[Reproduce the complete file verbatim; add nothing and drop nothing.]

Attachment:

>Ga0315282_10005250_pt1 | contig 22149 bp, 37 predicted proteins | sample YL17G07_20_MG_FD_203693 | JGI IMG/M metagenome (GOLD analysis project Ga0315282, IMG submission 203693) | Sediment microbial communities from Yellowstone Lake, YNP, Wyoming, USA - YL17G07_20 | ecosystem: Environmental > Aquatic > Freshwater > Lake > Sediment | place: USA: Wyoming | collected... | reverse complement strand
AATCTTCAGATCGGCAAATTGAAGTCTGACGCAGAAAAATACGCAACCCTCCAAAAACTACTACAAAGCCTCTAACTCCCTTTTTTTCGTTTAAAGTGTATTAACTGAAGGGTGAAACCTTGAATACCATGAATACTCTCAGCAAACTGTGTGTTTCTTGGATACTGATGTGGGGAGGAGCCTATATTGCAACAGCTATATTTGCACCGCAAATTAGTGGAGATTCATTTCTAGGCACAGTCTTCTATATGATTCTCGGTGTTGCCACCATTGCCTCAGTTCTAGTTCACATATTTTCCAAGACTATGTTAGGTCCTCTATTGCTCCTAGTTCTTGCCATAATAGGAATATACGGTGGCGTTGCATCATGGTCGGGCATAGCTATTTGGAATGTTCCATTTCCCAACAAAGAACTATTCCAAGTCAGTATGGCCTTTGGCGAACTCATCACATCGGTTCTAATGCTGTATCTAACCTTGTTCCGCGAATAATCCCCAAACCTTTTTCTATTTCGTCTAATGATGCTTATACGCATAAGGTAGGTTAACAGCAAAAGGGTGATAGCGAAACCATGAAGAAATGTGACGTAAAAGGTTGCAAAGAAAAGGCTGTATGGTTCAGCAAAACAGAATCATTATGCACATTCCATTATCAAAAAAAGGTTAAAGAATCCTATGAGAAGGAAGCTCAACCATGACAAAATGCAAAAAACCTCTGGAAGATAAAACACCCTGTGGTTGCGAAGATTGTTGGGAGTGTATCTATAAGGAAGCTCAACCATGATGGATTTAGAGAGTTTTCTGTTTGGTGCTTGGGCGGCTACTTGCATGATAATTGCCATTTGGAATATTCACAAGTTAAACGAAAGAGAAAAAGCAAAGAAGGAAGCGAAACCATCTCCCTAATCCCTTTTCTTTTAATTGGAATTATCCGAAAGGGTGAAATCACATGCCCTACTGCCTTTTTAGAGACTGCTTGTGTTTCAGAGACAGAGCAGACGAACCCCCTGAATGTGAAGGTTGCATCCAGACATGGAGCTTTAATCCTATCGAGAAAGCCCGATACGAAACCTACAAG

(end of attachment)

>Ga0315282_10005250_pt1 | contig 22149 bp, 37 predicted proteins | sample YL17G07_20_MG_FD_203693 | JGI IMG/M metagenome (GOLD analysis project Ga0315282, IMG submission 203693) | Sediment microbial communities from Yellowstone Lake, YNP, Wyoming, USA - YL17G07_20 | ecosystem: Environmental > Aquatic > Freshwater > Lake > Sediment | place: USA: Wyoming | collected... | reverse complement strand
AATCTTCAGATCGGCAAATTGAAGTCTGACGCAGAAAAATACGCAACCCTCCAAAAACTACTACAAAGCCTCTAACTCCCTTTTTTTCGTTTAAAGTGTATTAACTGAAGGGTGAAACCTTGAATACCATGAATACTCTCAGCAAACTGTGTGTTTCTTGGATACTGATGTGGGGAGGAGCCTATATTGCAACAGCTATATTTGCACCGCAAATTAGTGGAGATTCATTTCTAGGCACAGTCTTCTATATGATTCTCGGTGTTGCCACCATTGCCTCAGTTCTAGTTCACATATTTTCCAAGACTATGTTAGGTCCTCTATTGCTCCTAGTTCTTGCCATAATAGGAATATACGGTGGCGTTGCATCATGGTCGGGCATAGCTATTTGGAATGTTCCATTTCCCAACAAAGAACTATTCCAAGTCAGTATGGCCTTTGGCGAACTCATCACATCGGTTCTAATGCTGTATCTAACCTTGTTCCGCGAATAATCCCCAAACCTTTTTCTATTTCGTCTAATGATGCTTATACGCATAAGGTAGGTTAACAGCAAAAGGGTGATAGCGAAACCATGAAGAAATGTGACGTAAAAGGTTGCAAAGAAAAGGCTGTATGGTTCAGCAAAACAGAATCATTATGCACATTCCATTATCAAAAAAAGGTTAAAGAATCCTATGAGAAGGAAGCTCAACCATGACAAAATGCAAAAAACCTCTGGAAGATAAAACACCCTGTGGTTGCGAAGATTGTTGGGAGTGTATCTATAAGGAAGCTCAACCATGATGGATTTAGAGAGTTTTCTGTTTGGTGCTTGGGCGGCTACTTGCATGATAATTGCCATTTGGAATATTCACAAGTTAAACGAAAGAGAAAAAGCAAAGAAGGAAGCGAAACCATCTCCCTAATCCCTTTTCTTTTAATTGGAATTATCCGAAAGGGTGAAATCACATGCCCTACTGCCTTTTTAGAGACTGCTTGTGTTTCAGAGACAGAGCAGACGAACCCCCTGAATGTGAAGGTTGCATCCAGACATGGAGCTTTAATCCTATCGAGAAAGCCCGATACGAAACCTACAAG